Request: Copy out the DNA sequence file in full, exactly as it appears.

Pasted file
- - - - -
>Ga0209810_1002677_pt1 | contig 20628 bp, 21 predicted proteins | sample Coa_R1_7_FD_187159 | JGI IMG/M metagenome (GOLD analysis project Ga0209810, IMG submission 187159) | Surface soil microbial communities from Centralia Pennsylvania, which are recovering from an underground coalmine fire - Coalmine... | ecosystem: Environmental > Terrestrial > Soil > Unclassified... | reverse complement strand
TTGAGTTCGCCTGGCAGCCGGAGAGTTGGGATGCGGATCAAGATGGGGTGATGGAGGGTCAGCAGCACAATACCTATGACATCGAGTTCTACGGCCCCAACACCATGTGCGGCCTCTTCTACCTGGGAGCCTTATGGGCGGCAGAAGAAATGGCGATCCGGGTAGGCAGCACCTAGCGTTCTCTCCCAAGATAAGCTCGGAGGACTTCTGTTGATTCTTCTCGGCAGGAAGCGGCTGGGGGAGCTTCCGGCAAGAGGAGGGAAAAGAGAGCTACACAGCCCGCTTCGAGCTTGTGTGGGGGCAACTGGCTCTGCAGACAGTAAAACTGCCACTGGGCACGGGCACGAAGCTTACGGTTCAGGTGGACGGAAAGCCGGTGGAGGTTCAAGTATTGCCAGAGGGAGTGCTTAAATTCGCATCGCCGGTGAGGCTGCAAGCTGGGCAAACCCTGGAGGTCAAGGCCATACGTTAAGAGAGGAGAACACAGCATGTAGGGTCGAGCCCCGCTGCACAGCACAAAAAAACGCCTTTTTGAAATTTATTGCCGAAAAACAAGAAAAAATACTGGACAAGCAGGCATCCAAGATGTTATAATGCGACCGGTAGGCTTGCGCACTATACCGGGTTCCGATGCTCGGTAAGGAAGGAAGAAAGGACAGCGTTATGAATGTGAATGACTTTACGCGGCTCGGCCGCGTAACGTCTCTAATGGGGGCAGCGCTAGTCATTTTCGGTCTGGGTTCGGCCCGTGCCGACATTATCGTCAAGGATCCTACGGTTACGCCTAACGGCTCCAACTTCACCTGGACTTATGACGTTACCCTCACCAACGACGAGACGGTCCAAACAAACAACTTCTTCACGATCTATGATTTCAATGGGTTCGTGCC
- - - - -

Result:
>Ga0209810_1002677_pt1 | contig 20628 bp, 21 predicted proteins | sample Coa_R1_7_FD_187159 | JGI IMG/M metagenome (GOLD analysis project Ga0209810, IMG submission 187159) | Surface soil microbial communities from Centralia Pennsylvania, which are recovering from an underground coalmine fire - Coalmine... | ecosystem: Environmental > Terrestrial > Soil > Unclassified... | reverse complement strand
TTGAGTTCGCCTGGCAGCCGGAGAGTTGGGATGCGGATCAAGATGGGGTGATGGAGGGTCAGCAGCACAATACCTATGACATCGAGTTCTACGGCCCCAACACCATGTGCGGCCTCTTCTACCTGGGAGCCTTATGGGCGGCAGAAGAAATGGCGATCCGGGTAGGCAGCACCTAGCGTTCTCTCCCAAGATAAGCTCGGAGGACTTCTGTTGATTCTTCTCGGCAGGAAGCGGCTGGGGGAGCTTCCGGCAAGAGGAGGGAAAAGAGAGCTACACAGCCCGCTTCGAGCTTGTGTGGGGGCAACTGGCTCTGCAGACAGTAAAACTGCCACTGGGCACGGGCACGAAGCTTACGGTTCAGGTGGACGGAAAGCCGGTGGAGGTTCAAGTATTGCCAGAGGGAGTGCTTAAATTCGCATCGCCGGTGAGGCTGCAAGCTGGGCAAACCCTGGAGGTCAAGGCCATACGTTAAGAGAGGAGAACACAGCATGTAGGGTCGAGCCCCGCTGCACAGCACAAAAAAACGCCTTTTTGAAATTTATTGCCGAAAAACAAGAAAAAATACTGGACAAGCAGGCATCCAAGATGTTATAATGCGACCGGTAGGCTTGCGCACTATACCGGGTTCCGATGCTCGGTAAGGAAGGAAGAAAGGACAGCGTTATGAATGTGAATGACTTTACGCGGCTCGGCCGCGTAACGTCTCTAATGGGGGCAGCGCTAGTCATTTTCGGTCTGGGTTCGGCCCGTGCCGACATTATCGTCAAGGATCCTACGGTTACGCCTAACGGCTCCAACTTCACCTGGACTTATGACGTTACCCTCACCAACGACGAGACGGTCCAAACAAACAACTTCTTCACGATCTATGATTTCAATGGGTTCGTGCC